White House officials will make it plain today that the only chance Chrysler LLCC has of remaining an independent company is if it knits together a formal alliance with Italian automaker Fiat S.p.a. in the next 30 days that meets with Obama Administration conditions for receiving an additional $6 billion in loans.
“The Chrysler plan is not likely to lead to viability on a stand-alone basis, and Chrysler must seek a partner to achieve the scale and other important attributes it needs to be successful in the global automotive industry.”
Even so, the White House is prepared to extend to Chrysler and Fiat the additional loans on top of the $4 billion it received in December and whatever money it pumps into the automaker over the next 30 days to keep it afloat if it can reach an agreement with Fiat that guarantees, among other things, that the two companies will commit to building a certain number of engines and vehicles in the U.S.
The task force was harsh in its assessment of Chrysler, singling out “the inferior quality of its existing portfolio and its heavy truck mix.” A senior administration official noted specifically that Chrysler failed to get even one of its products recommended this year by the influential Consumer Reports magazine. The task force also cited Chrysler’s limited scale; that it is chiefly a North American company and severely challenged to compete against rivals with far more viable global operations.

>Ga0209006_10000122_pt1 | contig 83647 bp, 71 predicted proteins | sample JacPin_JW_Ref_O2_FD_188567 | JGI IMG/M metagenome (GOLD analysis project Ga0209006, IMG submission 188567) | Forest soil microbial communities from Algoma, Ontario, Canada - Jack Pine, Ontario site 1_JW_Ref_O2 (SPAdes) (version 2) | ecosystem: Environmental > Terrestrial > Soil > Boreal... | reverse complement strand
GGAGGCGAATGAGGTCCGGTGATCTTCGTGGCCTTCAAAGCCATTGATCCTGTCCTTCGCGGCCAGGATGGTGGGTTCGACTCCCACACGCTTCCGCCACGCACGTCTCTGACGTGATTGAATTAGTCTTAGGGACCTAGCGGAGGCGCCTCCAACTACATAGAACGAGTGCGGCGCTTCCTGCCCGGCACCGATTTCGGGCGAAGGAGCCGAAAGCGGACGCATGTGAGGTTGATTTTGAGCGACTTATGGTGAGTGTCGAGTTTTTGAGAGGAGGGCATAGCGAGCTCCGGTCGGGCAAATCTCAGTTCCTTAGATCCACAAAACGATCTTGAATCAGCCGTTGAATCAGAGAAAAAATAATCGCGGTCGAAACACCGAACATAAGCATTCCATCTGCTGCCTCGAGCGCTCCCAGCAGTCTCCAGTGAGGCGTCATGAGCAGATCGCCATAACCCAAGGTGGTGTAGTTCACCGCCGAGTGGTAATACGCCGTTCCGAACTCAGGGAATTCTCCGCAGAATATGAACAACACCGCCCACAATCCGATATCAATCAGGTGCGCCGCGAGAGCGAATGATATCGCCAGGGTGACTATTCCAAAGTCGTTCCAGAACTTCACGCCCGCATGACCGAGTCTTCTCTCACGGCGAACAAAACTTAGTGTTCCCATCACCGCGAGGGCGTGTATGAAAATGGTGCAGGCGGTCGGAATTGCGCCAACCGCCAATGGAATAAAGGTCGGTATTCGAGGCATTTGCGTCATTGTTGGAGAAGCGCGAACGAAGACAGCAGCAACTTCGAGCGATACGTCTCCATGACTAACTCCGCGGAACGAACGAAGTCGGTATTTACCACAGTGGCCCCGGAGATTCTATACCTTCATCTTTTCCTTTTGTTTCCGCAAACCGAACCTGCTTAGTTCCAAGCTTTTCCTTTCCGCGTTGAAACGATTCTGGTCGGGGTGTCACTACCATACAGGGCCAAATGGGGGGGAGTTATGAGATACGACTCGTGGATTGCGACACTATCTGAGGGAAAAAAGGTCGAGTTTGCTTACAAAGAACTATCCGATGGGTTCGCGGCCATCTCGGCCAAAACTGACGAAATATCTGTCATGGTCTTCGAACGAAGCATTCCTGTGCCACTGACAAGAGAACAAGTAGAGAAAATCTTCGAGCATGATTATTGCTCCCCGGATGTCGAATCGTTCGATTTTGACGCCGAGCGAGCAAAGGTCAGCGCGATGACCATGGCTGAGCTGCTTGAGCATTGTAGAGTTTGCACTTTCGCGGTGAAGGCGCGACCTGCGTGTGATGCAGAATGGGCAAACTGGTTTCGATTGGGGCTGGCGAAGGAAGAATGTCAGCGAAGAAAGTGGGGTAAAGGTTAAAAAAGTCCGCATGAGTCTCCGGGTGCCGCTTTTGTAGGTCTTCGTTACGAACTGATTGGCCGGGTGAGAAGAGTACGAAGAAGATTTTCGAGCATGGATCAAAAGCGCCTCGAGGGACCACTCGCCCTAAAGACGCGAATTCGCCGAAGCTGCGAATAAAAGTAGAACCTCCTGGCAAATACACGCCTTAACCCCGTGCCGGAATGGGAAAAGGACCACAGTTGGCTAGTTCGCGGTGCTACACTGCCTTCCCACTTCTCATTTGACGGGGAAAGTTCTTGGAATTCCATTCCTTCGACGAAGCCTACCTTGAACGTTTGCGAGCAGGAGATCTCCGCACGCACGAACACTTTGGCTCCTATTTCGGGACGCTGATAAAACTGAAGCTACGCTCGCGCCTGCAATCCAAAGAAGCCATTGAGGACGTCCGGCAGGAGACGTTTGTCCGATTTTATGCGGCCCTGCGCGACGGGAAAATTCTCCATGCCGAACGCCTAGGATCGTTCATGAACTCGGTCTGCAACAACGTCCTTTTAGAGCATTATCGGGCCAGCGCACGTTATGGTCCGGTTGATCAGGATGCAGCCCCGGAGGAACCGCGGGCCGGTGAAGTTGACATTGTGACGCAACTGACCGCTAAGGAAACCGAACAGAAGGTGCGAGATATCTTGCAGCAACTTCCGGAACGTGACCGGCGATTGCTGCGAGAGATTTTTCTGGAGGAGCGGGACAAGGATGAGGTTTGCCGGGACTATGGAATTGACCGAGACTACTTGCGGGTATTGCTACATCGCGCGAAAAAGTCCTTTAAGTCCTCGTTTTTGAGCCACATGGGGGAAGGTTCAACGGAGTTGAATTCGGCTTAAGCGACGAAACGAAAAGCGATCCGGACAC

The company, said the task force, is also woefully behind its rivals, including GM and Ford, in planning multiple vehicles on common engineering architecture, and building vehicles in flexible factories that can turn out many different models. The task force also cited the company’s difficulty in meeting toughening federal fuel economy standards with a product portfolio so heavily tipped toward trucks and SUVs. The company has just four all-new products, apart from those contemplated with Fiat, planned between 2009 and 2014, the task force noted.
Chrysler officials on Saturday said they had failed to reach a new labor agreement with the Canadian Auto Workers, but did not respond to calls and e-mails Sunday night about the task force findings.
As part of the government’s deal with Chrysler, the automaker agreed to strike a debt refinancing agreement with the banks holding its paper. Banks mostly hold $6.8 billion of secured first-lien debt of the automaker, which is owned by private equity firm Cerberus Capital Management LLC. “That is entirely too much debt for a company the size of Chrysler and the banks holding it have been immovable in negotiating it down,” said a senior White House official.
Chrysler has also failed to strike a refinancing deal for the billions it owes the United Auto Workers Union and the union’s Voluntary Employee Benefit Association, which is a trust fund that pays worker health care costs.
“Chrysler has just been eeking along with no real viable plan to generate positive cashflow,” said the official, who described the automaker as “hollowed out.”
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